German chancellor Angela Merkel faces a battle to form a stable government, but it has not affected how the country’s equities are viewed.
The leader of the Christian Democratic Union (CDU) secured her fourth term in office. She now, though, faces months of coalition talks as the CDU/Christian Social Union bloc suffered heavy losses in the election.
Yet European equity managers are unfazed by the political fallout. Tim Stevenson, director of Pan-European Equities at Janus Henderson, does consider the situation unsettling.
Even so, he thinks it is unlikely to change the broadly consensual nature of German politics. ‘In Germany, politicians of whatever hue have done their best to run the economy in a way that preserves jobs and improves the wellbeing of people,’ he said.
Stevenson believes the challenge facing Merkel is to find coalition partners that will enable Germany to pull its weight in the EU, but without fuelling the growing protectionist forces. ‘The result means the task ahead is more difficult. But, rather than run away from the challenge, she’s more likely to form a consensus to address the issues,’ he said.
Frédéric Guignard, a European equities fund manager at Aviva Investors, does not expect Germany’s largest listed companies to be affected by the election, due to their global nature. ‘They are more industrial-focused and big exporters,’ he said. ‘For instance, they are more sensitive to the Chinese economy.’
Guignard looks for good businesses to keep for the long term and does not change exposure based on particular events. ‘We hold companies like Bayer, Infineon, SAP, Deutsche Börse and Fresenius,’ he said. ‘It’s a stock picking decision each time.’
For example, he sees Infineon as a well-run company benefiting from good positioning in the semiconductor industry. ‘Electric vehicles and power management are, in our view, two of its main drivers,’ he said.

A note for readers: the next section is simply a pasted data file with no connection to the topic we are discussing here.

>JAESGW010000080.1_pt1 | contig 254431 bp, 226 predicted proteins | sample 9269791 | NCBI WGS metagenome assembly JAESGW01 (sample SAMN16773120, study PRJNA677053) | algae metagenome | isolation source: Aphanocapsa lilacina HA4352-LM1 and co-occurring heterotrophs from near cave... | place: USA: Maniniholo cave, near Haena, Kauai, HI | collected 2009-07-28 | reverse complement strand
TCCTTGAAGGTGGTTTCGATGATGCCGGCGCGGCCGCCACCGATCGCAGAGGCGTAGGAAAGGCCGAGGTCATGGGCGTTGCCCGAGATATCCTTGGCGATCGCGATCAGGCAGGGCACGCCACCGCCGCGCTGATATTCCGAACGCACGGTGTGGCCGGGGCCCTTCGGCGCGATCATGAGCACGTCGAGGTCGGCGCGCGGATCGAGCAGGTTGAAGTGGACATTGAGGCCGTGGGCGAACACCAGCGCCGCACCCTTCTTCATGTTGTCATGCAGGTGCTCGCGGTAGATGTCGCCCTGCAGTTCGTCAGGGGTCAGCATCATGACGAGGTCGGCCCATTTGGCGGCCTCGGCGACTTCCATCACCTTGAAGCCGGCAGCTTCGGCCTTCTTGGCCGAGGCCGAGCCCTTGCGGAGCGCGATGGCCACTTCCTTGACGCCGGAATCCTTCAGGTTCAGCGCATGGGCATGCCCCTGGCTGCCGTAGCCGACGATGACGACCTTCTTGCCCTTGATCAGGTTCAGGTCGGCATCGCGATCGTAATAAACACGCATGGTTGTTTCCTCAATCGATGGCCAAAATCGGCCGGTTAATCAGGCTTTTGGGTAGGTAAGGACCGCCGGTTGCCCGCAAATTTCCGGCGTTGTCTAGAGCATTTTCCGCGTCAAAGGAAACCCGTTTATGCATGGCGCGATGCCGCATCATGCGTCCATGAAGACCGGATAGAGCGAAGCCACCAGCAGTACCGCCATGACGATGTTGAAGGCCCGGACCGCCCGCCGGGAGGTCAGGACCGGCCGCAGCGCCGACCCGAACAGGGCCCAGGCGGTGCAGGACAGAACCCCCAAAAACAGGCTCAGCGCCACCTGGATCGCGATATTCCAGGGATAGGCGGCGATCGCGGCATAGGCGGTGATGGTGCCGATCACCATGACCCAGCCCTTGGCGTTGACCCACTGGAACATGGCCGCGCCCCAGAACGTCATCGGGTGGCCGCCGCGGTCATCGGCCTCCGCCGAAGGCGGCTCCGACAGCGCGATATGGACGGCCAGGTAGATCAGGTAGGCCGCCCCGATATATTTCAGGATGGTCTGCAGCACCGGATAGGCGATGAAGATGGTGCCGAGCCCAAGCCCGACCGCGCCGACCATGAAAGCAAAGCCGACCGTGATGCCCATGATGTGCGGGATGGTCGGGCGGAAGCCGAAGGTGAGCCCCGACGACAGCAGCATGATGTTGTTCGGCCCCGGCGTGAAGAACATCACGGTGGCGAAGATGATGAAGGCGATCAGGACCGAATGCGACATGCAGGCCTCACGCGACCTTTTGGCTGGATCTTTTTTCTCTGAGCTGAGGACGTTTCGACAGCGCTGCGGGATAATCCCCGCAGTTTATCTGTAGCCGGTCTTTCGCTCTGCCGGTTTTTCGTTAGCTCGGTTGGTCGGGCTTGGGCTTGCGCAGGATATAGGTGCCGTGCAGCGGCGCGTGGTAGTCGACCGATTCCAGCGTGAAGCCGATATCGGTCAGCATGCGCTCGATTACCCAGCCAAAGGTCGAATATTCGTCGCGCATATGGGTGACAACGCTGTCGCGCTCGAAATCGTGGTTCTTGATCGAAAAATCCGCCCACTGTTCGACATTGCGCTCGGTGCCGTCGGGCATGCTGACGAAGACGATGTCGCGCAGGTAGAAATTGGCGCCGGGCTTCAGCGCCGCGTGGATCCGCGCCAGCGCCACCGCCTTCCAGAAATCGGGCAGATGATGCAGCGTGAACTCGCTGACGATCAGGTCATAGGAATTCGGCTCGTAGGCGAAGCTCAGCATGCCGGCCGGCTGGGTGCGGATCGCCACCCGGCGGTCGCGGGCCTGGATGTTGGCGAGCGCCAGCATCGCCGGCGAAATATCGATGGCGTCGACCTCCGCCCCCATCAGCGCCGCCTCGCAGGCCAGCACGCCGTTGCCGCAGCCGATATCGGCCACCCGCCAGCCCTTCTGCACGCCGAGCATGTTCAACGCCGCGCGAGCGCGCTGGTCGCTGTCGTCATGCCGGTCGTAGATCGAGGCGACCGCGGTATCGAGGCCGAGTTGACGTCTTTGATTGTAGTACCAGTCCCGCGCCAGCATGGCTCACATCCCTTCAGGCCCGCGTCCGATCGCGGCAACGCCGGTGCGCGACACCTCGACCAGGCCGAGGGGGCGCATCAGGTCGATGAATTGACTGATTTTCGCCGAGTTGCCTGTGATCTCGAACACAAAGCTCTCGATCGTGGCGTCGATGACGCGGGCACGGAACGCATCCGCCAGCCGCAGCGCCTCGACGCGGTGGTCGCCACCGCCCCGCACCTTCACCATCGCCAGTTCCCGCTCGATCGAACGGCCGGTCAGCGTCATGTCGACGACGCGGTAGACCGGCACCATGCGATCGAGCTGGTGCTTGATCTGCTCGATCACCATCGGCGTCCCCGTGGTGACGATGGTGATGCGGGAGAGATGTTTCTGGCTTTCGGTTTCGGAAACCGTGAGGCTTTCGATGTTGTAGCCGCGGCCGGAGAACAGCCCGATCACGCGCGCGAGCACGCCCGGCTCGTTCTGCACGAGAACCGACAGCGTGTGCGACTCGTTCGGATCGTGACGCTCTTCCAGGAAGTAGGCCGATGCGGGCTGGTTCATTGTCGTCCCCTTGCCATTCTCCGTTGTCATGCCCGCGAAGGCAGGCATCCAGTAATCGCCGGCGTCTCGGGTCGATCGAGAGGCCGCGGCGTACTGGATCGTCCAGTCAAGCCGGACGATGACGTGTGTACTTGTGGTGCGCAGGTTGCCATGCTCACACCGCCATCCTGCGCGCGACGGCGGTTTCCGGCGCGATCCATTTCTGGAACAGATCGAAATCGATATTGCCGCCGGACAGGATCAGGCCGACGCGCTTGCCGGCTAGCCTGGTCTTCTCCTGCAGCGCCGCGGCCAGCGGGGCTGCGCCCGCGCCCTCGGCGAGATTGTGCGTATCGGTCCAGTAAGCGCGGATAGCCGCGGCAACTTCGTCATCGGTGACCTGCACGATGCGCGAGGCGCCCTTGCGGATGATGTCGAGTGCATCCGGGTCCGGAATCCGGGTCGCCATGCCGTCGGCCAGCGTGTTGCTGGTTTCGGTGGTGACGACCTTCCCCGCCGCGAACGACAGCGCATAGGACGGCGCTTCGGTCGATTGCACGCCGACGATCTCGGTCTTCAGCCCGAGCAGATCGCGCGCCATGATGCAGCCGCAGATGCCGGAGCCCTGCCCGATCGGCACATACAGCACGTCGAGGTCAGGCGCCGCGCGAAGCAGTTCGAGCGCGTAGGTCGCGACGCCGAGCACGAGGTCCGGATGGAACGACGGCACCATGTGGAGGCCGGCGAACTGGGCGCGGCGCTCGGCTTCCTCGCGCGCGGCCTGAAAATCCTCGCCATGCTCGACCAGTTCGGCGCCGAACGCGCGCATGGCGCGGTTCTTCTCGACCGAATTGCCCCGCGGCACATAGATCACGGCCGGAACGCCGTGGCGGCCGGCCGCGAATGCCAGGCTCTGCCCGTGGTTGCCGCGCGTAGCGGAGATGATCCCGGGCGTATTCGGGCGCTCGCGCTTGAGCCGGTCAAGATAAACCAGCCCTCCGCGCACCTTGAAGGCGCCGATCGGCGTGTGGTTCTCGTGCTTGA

Fresenius is a conglomerate of various non-cyclical growing healthcare businesses.
‘It’s a very well-managed company with an excellent track record in terms of execution,’ explained Guignard.
Looking ahead, he sees the biggest concerns for the country will be a stronger euro versus the dollar, as this would hurt competitiveness. ‘This is true for any Eurozone country but, as a strong exporter, this is especially the case for Germany,’ he said.
Land of opportunity
Germany has always been an important story for Tim Crockford, manager of the Hermes Europe Ex-UK Equity fund. ‘It has lots of good companies, innovation, and is very much tapped into the global market,’ he said. ‘The talent pool has resulted in many high-quality businesses.’
Crockford believes its background in automotive and engineering helped German firms when Europe was stagnating as a region following the financial crisis. ‘They already had a foothold in emerging markets, which they built on to drive revenue growth,’ he said.
Alongside many large international names, Germany also has plenty of exciting growth companies, across several sectors. ‘It’s always been a very interesting space to find new companies innovating in their markets,’ said Crockford.
Pharmaceutical and laboratory equipment supplier Sartorius has been a core holding for the fund since the end of 2014. ‘It makes equipment needed to manufacture biological drugs,’ said Crockford. ‘It’s been an innovator in a key growth market.’
Another interesting stock is forklift manufacturer Kion Group. ‘It doesn’t sound particularly sexy, but it’s a global player in the intralogistics market, which basically means warehouse automation,’ he said.
Crockford said many mid-cap German companies are exposed to exciting themes that will grow, regardless of what the European or worldwide economy is doing. ‘If growth rates slow and we have another crisis, it will affect their sales. But, relative to other companies that are pure cyclical bets, they should continue to do well,’ he said.